Ask Andy: Construction Liens
Question (asked by a fellow attorney “Rob”): Hi Andy. I have a client with a small dispute with a contractor. The contractor recorded a lien but it is improper because it was definitely recorded more than 90 days after work was completed, and the pricing on the lien is heavily inflated (could be fraudulent). Best path is to just file a Notice of Contest of Lien, right? Then put the ball in the contractor’s court? Thanks in advance for any thoughts you can share.
Answer: Rob, your client has 4 choices. Three of them require your client to either spend money and/or be prepared to litigate.
First choice: Do nothing and see if the contractor files a suit within the one year time frame. If contractor fails to file suit timely then lien goes away automatically. This costs your client nothing but keeps a lien on their property for at least a year and potentially longer if suit is filed. Contractor would have to serve your client with a Contractor’s Final Affidavit at least 5 days before filing suit.
Second: Record the Notice of Contest of Lien. Contractor would then have 60 days to get that suit filed. This of course invites a lawsuit so they’d need to be ready to pay for and engage in litigation. If the suit is not filed within the 60 days then the lien is extinguished automatically. Contractor would have to serve your client with a Contractor’s Final Affidavit at least 5 days before filing suit.
Third: Your client can file a lawsuit under Fla. Stat. §713.21(4). This lawsuit requires the contractor to show cause why the lien should not either be enforced or vacated and cancelled of record. Basically the contractor would have to countersue your client to enforce the lien within 20 days of service of this lawsuit on them. Their failure to do so eliminates their lien. Contractor would have to serve your client with a Contractor’s Final Affidavit at least 5 days before filing suit. This is the most aggressive position to take and requires your client to also fund litigation. But it also requires the contractor to hire an attorney and pay for litigation as well.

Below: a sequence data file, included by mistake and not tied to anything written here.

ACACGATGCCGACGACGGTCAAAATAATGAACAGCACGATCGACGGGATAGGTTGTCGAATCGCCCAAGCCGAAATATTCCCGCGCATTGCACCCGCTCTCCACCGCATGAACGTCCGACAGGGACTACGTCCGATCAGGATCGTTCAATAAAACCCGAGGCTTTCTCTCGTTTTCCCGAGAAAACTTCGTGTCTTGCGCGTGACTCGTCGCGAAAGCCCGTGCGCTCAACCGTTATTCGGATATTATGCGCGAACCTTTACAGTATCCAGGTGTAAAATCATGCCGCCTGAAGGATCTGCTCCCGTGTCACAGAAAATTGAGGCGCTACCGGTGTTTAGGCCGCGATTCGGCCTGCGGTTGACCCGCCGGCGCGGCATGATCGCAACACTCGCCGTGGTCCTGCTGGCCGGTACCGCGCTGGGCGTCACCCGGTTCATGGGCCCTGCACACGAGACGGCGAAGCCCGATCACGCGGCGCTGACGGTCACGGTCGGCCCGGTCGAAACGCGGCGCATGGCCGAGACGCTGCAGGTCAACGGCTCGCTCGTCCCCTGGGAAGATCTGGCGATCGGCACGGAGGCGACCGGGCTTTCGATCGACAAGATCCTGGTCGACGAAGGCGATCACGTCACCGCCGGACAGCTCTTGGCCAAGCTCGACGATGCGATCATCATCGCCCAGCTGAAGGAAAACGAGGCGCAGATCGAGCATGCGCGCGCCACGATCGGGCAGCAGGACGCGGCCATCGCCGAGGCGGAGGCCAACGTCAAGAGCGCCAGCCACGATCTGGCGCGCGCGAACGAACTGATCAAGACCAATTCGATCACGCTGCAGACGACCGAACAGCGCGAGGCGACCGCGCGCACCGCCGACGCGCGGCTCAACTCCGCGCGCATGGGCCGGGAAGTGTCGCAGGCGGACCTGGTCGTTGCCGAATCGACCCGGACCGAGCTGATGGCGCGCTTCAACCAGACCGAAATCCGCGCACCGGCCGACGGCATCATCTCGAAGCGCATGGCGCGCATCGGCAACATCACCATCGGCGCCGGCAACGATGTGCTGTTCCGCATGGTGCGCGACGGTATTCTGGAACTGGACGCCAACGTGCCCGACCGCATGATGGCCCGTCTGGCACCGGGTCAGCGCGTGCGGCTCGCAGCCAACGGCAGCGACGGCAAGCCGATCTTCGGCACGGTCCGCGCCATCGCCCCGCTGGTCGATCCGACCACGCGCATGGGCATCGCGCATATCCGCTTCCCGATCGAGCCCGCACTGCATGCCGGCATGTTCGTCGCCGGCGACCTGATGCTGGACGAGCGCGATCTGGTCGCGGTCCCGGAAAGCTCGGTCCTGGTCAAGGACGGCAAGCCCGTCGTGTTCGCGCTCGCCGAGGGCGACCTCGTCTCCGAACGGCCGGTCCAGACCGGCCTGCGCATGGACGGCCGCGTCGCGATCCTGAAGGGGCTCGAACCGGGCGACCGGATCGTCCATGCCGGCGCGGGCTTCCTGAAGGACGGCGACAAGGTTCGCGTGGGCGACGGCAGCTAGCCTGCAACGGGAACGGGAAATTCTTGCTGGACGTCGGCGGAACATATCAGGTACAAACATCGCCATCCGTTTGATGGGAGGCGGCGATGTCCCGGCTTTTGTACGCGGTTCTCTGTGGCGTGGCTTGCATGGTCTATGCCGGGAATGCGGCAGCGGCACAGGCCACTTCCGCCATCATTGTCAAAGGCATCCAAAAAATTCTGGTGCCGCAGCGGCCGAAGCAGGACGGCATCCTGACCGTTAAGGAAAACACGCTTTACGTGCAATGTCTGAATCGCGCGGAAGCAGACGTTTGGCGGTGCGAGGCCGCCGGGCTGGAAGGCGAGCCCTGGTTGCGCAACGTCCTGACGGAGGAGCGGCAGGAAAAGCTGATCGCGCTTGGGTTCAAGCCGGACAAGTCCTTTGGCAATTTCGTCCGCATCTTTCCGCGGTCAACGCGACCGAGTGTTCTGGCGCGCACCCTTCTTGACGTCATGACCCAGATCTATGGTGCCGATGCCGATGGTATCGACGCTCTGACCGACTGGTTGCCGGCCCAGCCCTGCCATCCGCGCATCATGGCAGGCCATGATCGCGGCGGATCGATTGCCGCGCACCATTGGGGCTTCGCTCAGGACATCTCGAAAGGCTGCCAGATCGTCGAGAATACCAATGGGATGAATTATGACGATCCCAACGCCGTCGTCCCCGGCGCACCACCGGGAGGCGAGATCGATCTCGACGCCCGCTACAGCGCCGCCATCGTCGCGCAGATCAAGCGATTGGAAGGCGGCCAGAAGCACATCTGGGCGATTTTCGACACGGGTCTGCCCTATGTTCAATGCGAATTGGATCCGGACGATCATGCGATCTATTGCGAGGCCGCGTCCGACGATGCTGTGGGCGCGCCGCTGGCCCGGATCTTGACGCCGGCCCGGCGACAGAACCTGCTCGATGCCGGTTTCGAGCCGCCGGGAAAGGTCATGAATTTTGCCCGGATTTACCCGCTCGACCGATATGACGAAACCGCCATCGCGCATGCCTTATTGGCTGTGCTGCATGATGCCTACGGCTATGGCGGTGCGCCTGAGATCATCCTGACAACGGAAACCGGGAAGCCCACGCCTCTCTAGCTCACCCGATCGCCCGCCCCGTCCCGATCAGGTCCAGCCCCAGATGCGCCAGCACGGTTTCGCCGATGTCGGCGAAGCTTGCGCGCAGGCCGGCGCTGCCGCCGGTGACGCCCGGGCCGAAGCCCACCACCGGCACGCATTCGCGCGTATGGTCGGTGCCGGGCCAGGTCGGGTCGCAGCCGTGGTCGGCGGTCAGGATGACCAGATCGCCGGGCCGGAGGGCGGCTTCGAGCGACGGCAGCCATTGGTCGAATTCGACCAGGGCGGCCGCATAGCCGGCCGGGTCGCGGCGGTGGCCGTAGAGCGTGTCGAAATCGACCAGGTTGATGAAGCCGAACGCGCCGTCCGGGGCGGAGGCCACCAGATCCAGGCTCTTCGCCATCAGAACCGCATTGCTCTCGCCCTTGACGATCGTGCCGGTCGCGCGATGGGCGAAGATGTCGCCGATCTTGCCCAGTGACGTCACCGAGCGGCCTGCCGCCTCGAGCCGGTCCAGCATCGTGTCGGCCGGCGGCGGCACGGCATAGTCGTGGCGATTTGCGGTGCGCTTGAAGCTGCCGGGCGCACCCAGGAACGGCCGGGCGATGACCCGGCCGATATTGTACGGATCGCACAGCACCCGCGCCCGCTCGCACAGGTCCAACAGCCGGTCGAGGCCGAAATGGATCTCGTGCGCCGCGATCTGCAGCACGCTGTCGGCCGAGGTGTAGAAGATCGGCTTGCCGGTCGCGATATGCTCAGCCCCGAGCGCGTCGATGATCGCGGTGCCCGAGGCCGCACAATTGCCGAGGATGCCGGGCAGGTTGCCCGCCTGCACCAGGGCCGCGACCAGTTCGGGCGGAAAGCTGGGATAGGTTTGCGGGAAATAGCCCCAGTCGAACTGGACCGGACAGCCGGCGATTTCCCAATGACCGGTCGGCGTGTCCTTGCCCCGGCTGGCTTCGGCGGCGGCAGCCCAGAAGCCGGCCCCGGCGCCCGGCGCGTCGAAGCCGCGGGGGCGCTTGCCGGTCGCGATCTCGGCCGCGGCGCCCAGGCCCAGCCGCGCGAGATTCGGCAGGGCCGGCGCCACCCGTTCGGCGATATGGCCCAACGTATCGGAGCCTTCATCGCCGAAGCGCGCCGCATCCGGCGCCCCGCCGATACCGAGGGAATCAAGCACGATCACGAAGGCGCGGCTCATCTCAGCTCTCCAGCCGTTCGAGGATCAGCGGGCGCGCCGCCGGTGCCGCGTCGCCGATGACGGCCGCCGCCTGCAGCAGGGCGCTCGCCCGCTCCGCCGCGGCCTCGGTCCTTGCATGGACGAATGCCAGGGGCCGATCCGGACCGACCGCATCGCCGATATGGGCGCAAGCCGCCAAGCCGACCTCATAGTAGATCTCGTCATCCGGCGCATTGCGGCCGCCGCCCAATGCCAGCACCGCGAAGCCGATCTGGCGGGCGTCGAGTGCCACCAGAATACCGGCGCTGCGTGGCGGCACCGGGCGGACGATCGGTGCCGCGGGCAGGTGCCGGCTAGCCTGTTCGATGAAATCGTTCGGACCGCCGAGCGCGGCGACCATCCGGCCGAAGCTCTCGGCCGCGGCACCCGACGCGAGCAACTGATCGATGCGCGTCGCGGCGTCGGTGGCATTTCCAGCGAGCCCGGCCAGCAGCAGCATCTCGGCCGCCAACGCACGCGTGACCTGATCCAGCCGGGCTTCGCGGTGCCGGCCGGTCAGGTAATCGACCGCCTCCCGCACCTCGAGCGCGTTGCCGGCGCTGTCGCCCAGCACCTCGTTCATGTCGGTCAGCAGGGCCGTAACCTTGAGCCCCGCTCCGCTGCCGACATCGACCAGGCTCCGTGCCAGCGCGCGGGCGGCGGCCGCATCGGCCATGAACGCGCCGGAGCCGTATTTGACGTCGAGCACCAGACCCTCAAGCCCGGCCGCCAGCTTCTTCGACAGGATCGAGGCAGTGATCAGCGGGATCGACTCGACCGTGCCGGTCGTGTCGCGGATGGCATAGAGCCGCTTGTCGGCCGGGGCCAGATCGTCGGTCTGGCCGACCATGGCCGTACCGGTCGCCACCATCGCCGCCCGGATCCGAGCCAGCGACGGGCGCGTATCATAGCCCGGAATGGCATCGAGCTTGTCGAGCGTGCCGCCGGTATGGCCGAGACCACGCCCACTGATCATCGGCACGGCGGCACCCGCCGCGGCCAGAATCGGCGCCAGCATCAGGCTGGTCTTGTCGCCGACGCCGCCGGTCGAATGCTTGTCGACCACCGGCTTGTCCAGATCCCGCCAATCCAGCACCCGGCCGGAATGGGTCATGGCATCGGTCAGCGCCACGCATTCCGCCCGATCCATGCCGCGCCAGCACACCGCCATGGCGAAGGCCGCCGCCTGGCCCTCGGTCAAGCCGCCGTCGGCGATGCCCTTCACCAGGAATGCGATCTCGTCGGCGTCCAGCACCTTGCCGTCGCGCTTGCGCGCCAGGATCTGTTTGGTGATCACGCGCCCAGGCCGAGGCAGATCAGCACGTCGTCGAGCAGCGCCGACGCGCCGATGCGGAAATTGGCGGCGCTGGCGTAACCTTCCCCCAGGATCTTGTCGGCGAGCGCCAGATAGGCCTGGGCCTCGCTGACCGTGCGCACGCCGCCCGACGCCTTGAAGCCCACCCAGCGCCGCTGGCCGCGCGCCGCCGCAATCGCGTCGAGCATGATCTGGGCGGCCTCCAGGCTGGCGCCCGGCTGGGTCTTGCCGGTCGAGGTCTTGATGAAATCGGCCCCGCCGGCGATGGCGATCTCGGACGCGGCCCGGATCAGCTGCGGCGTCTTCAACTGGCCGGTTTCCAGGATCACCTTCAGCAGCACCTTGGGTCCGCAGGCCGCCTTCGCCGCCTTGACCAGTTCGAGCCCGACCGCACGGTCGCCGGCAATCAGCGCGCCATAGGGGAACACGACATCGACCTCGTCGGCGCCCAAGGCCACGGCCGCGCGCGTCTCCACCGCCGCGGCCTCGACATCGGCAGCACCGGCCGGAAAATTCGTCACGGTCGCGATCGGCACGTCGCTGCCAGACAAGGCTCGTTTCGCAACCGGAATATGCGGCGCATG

Fourth: Post a lien transfer bond with the court to transfer the lien from the property to the bond. This gets the lien off the property but requires your client to come out of pocket with potentially a lot more money than they’ll want to. But if there is no compelling reason to remove the lien from the property then this is not a great idea.
A lot of contractors file a lien and intend to do nothing about it, especially if they don’t seem to know exactly what they are doing (and especially if it looks like the lien was not professionally prepared). In those instances the 3rd method is the most effective way to get the lien off the property most quickly.
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